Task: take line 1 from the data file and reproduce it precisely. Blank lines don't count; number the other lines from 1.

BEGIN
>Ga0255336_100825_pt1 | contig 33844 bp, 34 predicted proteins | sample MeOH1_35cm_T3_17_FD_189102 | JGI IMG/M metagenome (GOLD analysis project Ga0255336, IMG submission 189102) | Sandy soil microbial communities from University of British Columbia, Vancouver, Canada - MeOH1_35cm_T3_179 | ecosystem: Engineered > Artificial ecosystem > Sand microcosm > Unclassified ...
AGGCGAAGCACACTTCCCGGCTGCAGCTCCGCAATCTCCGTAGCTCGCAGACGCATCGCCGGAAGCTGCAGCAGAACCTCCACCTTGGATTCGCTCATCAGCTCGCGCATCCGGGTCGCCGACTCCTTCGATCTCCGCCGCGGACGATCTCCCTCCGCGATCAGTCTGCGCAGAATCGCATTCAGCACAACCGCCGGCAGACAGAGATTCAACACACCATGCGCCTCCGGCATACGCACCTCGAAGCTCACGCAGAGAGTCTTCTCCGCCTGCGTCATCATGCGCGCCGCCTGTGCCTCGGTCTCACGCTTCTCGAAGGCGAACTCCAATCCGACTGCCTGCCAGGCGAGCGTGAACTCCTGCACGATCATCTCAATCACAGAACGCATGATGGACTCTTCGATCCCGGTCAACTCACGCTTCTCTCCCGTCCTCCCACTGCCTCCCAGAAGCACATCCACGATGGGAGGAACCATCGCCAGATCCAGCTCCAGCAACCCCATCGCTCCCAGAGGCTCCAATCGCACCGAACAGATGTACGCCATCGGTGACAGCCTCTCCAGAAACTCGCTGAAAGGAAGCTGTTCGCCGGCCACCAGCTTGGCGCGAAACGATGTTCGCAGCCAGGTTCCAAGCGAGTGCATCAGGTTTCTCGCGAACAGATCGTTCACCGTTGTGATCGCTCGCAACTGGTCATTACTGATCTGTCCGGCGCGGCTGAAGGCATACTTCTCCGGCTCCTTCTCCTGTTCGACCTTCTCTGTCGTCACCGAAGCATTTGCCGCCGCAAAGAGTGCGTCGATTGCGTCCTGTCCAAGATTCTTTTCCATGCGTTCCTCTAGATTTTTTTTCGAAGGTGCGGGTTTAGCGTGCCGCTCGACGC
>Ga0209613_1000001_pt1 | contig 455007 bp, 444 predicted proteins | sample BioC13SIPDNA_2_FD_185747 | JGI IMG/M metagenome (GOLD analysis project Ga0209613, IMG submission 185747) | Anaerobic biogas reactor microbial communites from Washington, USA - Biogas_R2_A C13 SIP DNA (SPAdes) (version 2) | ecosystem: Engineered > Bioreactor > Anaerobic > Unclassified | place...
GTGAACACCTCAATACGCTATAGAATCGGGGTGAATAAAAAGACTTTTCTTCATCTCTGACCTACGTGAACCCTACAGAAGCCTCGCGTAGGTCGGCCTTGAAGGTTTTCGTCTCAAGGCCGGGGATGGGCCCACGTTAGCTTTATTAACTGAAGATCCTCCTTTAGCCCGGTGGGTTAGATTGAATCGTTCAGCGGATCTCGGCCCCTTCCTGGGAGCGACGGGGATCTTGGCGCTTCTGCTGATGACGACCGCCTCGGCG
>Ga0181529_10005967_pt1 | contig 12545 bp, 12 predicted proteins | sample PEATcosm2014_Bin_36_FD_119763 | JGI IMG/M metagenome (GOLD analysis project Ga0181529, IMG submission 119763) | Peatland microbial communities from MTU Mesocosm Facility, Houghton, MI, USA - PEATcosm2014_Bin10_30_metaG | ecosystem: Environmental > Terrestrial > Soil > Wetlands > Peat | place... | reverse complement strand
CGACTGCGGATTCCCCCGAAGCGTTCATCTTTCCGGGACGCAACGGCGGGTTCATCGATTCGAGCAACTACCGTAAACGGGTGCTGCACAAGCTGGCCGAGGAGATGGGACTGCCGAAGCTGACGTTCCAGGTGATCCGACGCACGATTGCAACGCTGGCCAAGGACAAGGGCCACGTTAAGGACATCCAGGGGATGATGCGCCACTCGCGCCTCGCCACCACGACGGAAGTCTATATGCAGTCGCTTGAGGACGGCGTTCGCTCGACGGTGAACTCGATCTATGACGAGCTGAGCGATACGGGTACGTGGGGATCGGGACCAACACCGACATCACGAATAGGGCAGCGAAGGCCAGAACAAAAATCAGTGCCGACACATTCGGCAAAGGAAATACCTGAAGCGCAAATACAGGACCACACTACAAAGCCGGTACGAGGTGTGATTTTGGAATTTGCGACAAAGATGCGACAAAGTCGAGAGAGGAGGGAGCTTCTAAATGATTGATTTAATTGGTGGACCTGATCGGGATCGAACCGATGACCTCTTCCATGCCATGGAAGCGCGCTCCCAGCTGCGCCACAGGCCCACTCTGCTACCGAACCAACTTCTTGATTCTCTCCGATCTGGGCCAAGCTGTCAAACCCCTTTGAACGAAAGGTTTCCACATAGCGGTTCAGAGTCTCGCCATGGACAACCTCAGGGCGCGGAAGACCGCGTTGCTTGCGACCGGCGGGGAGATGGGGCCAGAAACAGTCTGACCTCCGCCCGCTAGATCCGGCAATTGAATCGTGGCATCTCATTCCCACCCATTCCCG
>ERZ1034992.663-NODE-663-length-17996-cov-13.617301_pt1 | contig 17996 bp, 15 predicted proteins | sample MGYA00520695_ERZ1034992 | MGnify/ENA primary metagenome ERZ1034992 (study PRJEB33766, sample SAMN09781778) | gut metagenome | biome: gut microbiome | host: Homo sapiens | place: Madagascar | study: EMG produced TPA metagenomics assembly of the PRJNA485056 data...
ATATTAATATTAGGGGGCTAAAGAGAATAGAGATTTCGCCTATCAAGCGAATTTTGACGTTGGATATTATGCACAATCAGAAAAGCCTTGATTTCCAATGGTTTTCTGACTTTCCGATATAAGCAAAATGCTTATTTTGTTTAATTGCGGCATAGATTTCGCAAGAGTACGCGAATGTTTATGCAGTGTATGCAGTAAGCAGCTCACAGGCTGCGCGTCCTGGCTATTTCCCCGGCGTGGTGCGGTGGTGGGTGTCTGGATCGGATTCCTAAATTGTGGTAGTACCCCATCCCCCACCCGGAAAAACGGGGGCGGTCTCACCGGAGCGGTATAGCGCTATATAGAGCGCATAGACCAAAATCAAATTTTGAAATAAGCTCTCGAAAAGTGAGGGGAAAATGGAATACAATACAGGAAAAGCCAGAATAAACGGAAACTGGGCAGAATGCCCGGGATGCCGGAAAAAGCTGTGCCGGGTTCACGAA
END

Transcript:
>Ga0255336_100825_pt1 | contig 33844 bp, 34 predicted proteins | sample MeOH1_35cm_T3_17_FD_189102 | JGI IMG/M metagenome (GOLD analysis project Ga0255336, IMG submission 189102) | Sandy soil microbial communities from University of British Columbia, Vancouver, Canada - MeOH1_35cm_T3_179 | ecosystem: Engineered > Artificial ecosystem > Sand microcosm > Unclassified ...